Kidney: European form counts for nothing in 6 Nations
Ireland coach Declan Kidney has dismissed recent Heineken Cup form as having any relevance on tomorrow's RBS 6 Nations opener against Wales in Cardiff.
While Ireland will be represented by Munster and Ulster in this season's European quarter-finals, Welsh trio Cardiff Blues, the Scarlets and Ospreys all made pool stage exits and won just three games between them.
It is a contributory factor why Kidney's team have been installed by most bookmakers as favourites to beat Wales for the first time in four attempts, but he was in cautious mood after today's final work-out at the Millennium Stadium.
"European form has nothing to do with it," he said.
"We are playing the Grand Slam champions in their own back yard. It will be a real Test game, and that is the excitement and the challenge.
"It is a clean slate for everybody and seeing who gets out of the traps first at half-past-one tomorrow."
The stadium roof will be open - Wales' preference was for it to be shut - after both teams failed to reach agreement. When that happens under Six Nations rules, it stays open.
Both squads trained in fine conditions today, though, and tomorrow's forecast is for more of the same with no rain expected.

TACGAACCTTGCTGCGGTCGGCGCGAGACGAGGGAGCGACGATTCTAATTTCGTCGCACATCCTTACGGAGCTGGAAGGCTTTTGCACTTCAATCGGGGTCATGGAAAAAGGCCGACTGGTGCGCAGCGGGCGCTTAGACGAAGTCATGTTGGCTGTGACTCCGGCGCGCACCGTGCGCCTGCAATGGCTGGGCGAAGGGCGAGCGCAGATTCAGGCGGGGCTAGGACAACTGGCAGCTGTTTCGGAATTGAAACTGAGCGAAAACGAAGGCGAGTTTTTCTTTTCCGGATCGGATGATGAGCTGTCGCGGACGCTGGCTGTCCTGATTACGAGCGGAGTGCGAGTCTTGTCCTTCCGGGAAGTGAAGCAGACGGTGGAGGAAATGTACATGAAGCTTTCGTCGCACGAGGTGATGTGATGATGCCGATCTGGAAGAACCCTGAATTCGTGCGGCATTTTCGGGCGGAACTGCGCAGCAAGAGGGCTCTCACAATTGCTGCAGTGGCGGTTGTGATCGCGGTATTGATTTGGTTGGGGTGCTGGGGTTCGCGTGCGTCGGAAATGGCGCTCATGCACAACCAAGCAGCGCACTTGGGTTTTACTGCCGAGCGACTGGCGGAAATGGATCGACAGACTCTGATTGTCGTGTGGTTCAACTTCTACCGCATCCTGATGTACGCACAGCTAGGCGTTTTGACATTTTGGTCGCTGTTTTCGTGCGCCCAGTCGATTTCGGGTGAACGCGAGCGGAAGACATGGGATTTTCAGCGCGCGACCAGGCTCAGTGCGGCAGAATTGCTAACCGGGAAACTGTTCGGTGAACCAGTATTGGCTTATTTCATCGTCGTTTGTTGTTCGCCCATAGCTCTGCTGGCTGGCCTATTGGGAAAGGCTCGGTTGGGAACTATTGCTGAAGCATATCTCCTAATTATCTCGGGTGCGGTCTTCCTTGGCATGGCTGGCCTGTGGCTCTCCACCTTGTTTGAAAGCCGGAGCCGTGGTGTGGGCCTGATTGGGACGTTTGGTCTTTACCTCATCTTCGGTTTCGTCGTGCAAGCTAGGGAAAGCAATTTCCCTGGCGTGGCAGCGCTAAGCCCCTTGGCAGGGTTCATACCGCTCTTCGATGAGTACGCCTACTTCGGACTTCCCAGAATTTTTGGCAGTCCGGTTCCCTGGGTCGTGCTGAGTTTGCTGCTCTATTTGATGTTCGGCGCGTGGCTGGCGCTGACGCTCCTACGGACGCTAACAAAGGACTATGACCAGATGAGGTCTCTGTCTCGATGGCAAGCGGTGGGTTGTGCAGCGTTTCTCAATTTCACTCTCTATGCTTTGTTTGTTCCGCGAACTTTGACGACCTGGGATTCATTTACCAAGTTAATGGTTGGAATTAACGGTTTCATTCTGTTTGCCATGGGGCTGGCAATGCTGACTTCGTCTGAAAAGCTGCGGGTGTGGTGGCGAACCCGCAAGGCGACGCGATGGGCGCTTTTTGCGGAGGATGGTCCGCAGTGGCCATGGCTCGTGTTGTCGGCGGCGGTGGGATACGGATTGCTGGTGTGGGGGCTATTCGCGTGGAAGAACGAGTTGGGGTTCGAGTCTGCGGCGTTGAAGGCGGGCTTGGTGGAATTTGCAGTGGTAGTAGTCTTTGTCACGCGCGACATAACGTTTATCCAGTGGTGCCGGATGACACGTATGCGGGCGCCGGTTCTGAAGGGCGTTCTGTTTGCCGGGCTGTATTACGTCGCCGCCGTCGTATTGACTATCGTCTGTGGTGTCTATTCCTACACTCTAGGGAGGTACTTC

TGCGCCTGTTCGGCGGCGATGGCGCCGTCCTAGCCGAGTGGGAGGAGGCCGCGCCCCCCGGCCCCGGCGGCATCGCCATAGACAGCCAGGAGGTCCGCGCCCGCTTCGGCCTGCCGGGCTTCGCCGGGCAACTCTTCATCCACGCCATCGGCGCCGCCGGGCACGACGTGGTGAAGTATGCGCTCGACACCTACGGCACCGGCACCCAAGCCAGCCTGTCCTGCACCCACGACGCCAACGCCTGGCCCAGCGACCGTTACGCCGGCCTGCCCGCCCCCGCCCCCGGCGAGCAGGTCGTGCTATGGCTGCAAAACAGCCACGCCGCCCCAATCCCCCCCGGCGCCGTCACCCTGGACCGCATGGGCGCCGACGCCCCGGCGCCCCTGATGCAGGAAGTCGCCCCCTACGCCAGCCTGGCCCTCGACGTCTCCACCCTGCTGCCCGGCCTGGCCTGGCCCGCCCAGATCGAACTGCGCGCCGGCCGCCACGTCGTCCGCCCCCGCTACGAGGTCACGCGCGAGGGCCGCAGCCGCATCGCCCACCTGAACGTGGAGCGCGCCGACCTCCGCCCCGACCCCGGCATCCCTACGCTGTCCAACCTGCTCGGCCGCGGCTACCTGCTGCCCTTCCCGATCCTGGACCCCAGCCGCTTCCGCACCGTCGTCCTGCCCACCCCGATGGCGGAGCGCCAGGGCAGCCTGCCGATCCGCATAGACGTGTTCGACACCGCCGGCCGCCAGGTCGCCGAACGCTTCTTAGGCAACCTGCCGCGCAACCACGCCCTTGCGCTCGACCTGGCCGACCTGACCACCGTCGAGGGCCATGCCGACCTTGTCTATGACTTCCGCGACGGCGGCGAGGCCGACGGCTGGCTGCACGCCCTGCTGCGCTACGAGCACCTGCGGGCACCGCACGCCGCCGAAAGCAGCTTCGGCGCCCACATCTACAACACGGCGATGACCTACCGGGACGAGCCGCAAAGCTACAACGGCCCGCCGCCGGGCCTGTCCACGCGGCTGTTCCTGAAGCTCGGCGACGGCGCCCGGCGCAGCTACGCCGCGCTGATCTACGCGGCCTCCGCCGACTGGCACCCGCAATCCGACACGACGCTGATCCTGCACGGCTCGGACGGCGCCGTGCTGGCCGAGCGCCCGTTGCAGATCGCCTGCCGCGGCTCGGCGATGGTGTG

"With the weather forecast the way it is, it's good," Kidney added. "65,000 people against you is enough, without closing the roof and making it feel like 130,000.
"If the weather did turn, we have been training in fairly torrid conditions for the past week or more. I suppose it's a fresh-air game, you know."
And skipper Jamie Heaslip added: "I played here when the roof was closed in the (2011) Heineken Cup final.
"It's pretty intense and pretty loud, and letting a bit of the noise escape out of the roof isn't necessarily a bad thing. It is pretty humid down on the pitch (when the roof is closed).
"Outside of Ireland it's probably my favourite ground to play in. It is a great crowd and a great atmosphere."
Leinster number eight Heaslip will captain Ireland for the first time in a Six Nations game tomorrow, and he is expecting a fearsome challenge from Wales.
"Their pack, in general, is pretty mobile," he said. "They play with a good bit of width and the pack gets through a lot of work. They've a really good work ethic.
"We are in good shape and feeling pretty excited. We've got a good group of players who are pretty focused on their job, and if we execute our job then hopefully we will get the outcome we want.
"We are very clear on the job we have to do, and we are as clear as we have ever been on the shape and how we want to play, in general."
Kidney, meanwhile, dispelled any injury fears surrounding full-back Rob Kearney, who took a bump in training on Tuesday, but trained fully yesterday and today.
"The players are fairly keen all right," Kidney said.
"Small things will decide the game, and it is a about keeping the power dry now until half one tomorrow."